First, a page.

National LULAC Members Galvanize In Support of Immigration Reform

June 20, 2013

Contact: Paloma Zuleta, 202-833-6130, PZuleta (at) LULAC . org

Las Vegas, NV - The League of United Latin American Citizens (LULAC), at its 84th annual National Convention, conducted an immigration reform town hall where members discussed recent developments in the Senate impacting immigration reform legislation.

Today, the “hard trigger” provision supported by Senator Cornyn that 90 percent apprehension be achieved as a precondition for citizenship has been dropped as part of the border security measure.

In an attempt to get more GOP votes, Senators are in negotiations with the Gang of Eight to include a significant increase in border security funding and officers; essentially doubling the current 21,000 agents that currently patrol the border. Conservatives are also pushing for a provision that the fence along the border with Mexico be finished before immigrants can apply for citizenship.

“The GOP has reached a cross fork in their ideology where leadership must decide whether to be the party of immigration reform or the party that essentially signed away the Latino vote and severed ties with the Hispanic community,” said LULAC Executive Director, Brent Wilkes at a press conference today in Las Vegas. His remarks were given at the LULAC Convention which attracts 20,000 attendees, the vast majority of whom can easily trace their roots to other countries.

Nevada’s immigrant population grew 71 percent between 2000 and 2010, and is one of the fastest-growing Hispanic communities in the nation. The profile of immigrants in Nevada is not unlike that of the rest of the nation. According to a report from the University of Nevada Las Vegas’ Center for Democratic Culture, our country will be largely multicultural as the Asian and Latino populations continue to boom. Nevada was historically an open door for immigrants, with 44 percent of residents foreign born according to the 1870 Census.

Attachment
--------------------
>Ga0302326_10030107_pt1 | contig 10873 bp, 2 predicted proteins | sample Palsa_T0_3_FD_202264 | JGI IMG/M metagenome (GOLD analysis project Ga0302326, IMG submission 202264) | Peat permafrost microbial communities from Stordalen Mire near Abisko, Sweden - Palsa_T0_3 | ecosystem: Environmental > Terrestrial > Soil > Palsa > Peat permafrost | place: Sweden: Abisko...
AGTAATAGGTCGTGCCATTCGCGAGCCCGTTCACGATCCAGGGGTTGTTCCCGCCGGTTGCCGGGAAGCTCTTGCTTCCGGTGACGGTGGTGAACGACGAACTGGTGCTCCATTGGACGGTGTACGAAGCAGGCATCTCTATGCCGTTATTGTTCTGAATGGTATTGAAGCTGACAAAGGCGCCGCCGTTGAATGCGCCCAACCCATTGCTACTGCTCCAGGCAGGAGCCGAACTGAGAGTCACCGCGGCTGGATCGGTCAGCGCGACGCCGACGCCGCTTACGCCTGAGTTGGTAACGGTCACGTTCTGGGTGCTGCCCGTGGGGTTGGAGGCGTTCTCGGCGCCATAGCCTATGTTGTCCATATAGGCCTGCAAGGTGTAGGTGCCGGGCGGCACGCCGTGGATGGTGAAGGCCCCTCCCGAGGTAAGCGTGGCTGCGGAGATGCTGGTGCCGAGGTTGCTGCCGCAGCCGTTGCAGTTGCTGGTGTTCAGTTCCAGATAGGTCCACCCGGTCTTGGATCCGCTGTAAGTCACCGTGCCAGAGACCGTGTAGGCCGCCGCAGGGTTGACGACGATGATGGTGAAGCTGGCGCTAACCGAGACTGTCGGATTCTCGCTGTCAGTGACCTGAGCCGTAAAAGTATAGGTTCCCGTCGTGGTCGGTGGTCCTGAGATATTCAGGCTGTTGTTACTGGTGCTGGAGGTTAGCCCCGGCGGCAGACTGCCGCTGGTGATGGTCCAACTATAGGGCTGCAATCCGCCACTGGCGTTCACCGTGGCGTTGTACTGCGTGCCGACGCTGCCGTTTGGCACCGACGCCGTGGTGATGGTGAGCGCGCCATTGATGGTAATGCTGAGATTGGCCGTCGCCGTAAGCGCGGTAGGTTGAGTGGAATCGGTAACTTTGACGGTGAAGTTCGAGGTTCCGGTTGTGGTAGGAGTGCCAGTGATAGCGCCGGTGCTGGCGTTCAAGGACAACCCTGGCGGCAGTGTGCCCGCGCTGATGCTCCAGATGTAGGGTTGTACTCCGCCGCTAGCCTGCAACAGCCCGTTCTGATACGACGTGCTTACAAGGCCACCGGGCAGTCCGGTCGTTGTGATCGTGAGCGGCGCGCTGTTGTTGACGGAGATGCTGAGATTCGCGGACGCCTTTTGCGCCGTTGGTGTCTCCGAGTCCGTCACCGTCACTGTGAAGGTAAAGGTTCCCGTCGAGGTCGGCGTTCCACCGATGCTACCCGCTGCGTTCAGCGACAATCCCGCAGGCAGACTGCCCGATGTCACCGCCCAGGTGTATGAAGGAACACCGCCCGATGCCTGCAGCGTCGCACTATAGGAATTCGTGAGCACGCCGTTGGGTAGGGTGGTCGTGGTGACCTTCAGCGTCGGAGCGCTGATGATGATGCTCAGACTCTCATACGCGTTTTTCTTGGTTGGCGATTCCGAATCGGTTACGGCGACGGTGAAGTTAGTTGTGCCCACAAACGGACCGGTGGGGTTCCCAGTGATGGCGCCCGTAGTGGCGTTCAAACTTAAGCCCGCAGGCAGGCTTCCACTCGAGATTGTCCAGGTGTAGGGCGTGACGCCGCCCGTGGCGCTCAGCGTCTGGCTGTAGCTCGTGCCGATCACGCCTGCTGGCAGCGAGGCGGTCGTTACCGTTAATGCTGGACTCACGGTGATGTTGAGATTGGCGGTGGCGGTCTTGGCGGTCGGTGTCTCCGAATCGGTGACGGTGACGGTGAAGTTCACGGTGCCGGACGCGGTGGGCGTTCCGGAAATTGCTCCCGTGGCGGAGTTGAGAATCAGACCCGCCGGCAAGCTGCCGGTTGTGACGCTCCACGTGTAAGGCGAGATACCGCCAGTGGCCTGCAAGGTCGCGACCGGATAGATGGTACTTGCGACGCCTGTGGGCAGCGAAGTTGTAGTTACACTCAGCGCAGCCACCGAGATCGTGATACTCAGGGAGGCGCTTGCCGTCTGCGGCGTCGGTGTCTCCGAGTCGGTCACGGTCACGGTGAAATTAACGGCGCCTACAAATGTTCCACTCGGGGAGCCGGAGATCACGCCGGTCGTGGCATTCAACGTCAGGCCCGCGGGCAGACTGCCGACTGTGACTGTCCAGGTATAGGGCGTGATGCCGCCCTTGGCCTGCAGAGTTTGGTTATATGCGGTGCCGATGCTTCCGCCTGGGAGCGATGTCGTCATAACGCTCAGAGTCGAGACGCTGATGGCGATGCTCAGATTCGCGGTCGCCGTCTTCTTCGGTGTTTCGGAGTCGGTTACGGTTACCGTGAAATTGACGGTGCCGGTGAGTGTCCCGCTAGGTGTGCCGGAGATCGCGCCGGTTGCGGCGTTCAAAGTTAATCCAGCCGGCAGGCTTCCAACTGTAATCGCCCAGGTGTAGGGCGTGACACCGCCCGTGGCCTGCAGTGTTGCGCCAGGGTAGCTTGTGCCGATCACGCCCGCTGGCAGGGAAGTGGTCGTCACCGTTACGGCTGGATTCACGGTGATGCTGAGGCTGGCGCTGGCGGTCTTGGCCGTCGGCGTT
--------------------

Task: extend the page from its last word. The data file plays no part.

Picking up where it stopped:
“Immigrants have always contributed to the fabric of this country and for years we’ve been pressing the point that immigration reform would bring value to the county’s economy,” said LULAC National President, Margaret Moran. “The Hispanic community will not stand idly by and allow 11 million members of our community to remain in the shadows.”

LULAC is entrenched in the future of immigration reform as it will affect 11 million residents and their families that are living in limbo. As the nation’s premier Latino organization, the convention attracts top government, business, labor and community leaders, including Vice President Joe Biden, for a week filled with renowned speakers, important seminars, celebrities and entertainment.

The League of United Latin American Citizens (LULAC) is the nation’s largest and oldest civil rights volunteer-based organization that empowers Hispanic Americans and builds strong Latino communities. Headquartered in Washington, DC, with 900 councils around the United States and Puerto Rico, LULAC’s programs, services and advocacy address the most important issues for Latinos, meeting critical needs of today and the future. For more information, visit

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